Dunn went further down the fictional expressway by claiming that many teachers use TNReady as a not just a means to measure their student’s performance but to also self evaluate.
Huh?!? Whatcha talking about Willis?
So you are telling me teachers use a test where they never see the questions, and whose results are not available till after school is resumed as a means to guide instruction and improve their teaching practice? In what world does that even make sense.
The final plank, in a poorly constructed argument, was presented when discussing kindergarten portfolios. Dunn argued that some kindergarten teachers had already started the process and as a result would desire to complete it. Some of those teachers had done such a fantastic job teaching their students that the quality of their portfolio would result in them being rated a 5, he didn’t want to take that away from teachers.
The logic of this argument completely equally escapes me. Teachers are not arguing for tests being canceled based on how it will make them look in the eyes of the state. The argument is that due to tornadoes and the ongoing pandemic resulting in lost classroom time, the data produced by testing will be unreliable. Since the data produced will be unreliable, subjecting students to the rigors of testing is an exercise in futility and the last thing they need in a time of heightened anxiety. It is that simple. Why is that hard to grasp?
Earlier I referred to willful ignorance, and this instance serves as a prime example. If you can’t put faith in negative outcomes produced by an exam, how can you put faith in positive outcomes?
Unfortunately, the bill carried forth from the education committee with power still residing in the hands of the LEA and as such was later passed as such in the full house. Hopefully, representatives will remember their arguments for local control when the debate over the reading bill resumes.
In a surreal moment, while the bill was being heard in the House, sponsor Mark White felt the need to bring the entire House Education Committee to the front to stand with him during the discussion and passage. It sent a suggestion that what the education committee had done in crafting this bill was something akin to traversing the river Kwai, instead of just an example of doing the right thing. I suspect this was done in order to provide White a prime photo for a forthcoming flyer for his upcoming bid for re-election, but maybe that’s just the cynic in me.
Some would argue that all of this is just semantics and that it doesn’t matter because schools wouldn’t be re-opening this year anyway. I wouldn’t be so quick to make that assumption and would guard against acting as if that is a foregone conclusion. We are in the early stages of a crisis the like of which hasn’t been seen in decades if not centuries. At some point, the economic realities can not be ignored and we’ll be forced to embark on an attempt to return to normal.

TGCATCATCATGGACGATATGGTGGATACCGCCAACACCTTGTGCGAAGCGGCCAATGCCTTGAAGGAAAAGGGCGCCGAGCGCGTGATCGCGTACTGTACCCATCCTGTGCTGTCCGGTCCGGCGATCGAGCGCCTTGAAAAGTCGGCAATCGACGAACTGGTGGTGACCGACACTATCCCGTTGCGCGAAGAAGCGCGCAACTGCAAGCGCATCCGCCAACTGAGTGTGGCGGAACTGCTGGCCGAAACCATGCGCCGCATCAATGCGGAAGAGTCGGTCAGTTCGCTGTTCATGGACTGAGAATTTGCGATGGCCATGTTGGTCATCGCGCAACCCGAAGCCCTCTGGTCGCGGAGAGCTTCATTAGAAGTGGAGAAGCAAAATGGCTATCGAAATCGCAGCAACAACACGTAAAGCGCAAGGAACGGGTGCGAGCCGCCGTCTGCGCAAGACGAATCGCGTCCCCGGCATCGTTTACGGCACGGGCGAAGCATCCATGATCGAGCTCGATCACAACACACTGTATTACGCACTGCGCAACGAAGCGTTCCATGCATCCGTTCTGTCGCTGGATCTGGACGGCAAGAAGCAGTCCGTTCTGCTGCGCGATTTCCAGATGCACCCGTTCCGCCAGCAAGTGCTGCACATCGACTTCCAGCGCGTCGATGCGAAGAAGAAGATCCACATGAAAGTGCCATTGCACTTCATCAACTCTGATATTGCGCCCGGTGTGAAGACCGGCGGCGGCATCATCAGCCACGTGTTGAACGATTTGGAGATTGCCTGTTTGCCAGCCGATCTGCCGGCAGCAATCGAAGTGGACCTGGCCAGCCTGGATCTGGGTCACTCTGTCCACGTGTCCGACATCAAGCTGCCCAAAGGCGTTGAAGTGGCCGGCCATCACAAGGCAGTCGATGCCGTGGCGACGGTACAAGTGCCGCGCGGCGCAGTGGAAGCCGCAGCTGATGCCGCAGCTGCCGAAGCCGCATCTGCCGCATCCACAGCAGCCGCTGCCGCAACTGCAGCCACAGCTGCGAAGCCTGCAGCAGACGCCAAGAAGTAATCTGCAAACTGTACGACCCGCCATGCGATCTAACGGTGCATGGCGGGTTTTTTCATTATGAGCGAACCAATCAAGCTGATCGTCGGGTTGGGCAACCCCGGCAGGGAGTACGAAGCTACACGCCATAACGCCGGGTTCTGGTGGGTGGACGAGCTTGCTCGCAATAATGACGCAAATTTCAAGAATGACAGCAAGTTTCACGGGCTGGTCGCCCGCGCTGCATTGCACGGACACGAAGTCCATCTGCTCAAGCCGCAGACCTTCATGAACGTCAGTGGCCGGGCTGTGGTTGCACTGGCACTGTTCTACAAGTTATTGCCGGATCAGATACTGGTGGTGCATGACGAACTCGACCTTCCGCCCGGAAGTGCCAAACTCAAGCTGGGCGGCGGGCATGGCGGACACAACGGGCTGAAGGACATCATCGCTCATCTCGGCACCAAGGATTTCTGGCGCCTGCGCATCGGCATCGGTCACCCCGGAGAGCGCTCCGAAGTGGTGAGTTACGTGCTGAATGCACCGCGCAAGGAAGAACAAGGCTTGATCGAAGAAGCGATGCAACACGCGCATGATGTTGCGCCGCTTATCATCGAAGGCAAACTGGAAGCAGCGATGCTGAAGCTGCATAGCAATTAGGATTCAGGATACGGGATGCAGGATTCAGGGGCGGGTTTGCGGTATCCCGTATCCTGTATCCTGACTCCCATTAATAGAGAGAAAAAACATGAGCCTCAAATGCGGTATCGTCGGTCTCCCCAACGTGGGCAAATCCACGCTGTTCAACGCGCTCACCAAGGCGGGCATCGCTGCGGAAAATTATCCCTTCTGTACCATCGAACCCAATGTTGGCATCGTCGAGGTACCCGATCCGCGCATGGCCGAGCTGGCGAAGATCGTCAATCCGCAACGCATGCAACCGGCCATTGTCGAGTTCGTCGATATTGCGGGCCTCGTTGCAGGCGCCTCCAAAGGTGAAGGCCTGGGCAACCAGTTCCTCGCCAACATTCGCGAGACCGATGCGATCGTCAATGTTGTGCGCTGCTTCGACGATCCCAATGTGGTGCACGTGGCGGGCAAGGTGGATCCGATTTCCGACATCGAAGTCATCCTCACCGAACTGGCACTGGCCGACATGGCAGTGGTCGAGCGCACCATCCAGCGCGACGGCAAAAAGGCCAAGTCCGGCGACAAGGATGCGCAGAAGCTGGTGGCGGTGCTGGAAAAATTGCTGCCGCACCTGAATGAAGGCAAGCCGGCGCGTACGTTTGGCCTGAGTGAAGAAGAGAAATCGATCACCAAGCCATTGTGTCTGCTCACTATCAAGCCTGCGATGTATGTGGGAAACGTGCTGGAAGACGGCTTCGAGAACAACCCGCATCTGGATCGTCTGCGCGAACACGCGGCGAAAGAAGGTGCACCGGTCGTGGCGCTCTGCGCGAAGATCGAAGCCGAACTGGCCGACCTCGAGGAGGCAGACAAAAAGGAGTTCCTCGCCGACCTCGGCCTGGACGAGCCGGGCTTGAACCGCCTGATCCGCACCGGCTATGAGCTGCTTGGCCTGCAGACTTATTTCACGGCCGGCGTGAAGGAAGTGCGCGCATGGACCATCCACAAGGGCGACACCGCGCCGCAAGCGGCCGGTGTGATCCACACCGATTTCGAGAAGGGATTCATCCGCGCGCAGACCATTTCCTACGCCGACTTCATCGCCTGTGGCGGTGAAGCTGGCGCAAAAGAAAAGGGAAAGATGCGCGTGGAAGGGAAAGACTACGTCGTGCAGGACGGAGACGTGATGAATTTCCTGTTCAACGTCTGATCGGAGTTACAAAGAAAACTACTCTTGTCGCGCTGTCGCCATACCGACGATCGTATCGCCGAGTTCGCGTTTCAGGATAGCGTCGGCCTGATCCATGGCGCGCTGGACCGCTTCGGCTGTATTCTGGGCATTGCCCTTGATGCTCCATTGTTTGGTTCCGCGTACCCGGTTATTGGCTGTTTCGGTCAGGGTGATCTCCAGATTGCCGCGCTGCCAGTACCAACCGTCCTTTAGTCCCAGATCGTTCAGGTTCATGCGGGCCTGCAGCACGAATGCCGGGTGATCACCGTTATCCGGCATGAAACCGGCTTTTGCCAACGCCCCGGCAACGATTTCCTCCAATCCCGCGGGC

Let’s not forget that the TNDOE spent most of this year’s session arguing for the right to control district testing and curriculum. I don’t doubt that when recovery begins, that desire will reassert itself and any records produced could potentially aid them in altering Tennessee education policy. It behooves us to be vigilant, especially in light of the governor refusing to remove voucher money from the state budget. Let’s not forget the mantra of never let a crisis go to waste.
Lest I appear ungrateful, while I am thankful that the General Assembly voted to strip the penalties from the state accountability model, let’s not for one-minute fall prey to the canard put forth by media outlets that they canceled TNReady. There are states that have taken that action, but Tennessee is not one of them.
GOVERNOR LEE”S TERRIBLY BAD NOT SO HELPFUL BUDGET
USA Today published an article today about the reason why many Americans are not altering their lives in response to the pandemic. I would argue that you need not look further than yesterday’s Tennessee General Assembly’s budget hearings for an answer to that inquiry. Despite the dire circumstances we now find ourselves in, state senators and representatives continued to play partisan games with the budget. Sending a message that the current crisis was large enough to forego political gamesmanship.
Earlier in the week, in response to the pandemic, Governor Lee announced some changes to his proposed budget. Changes that deeply impacted the education department. As outlined by PET Executive Director J.C. Bowman,
- BEP Growth and Inflationary Cost Increase – Reduce – 15,600,000 – –
- K-12 BEP Salary Pool – Reduce from 4% to 2% – 58,680,000 – –
- Charter Schools Facilities Funding – Delete – 12,000,000 12,000,000 –
- ASD Oversight – Delete – 25,000,000 – –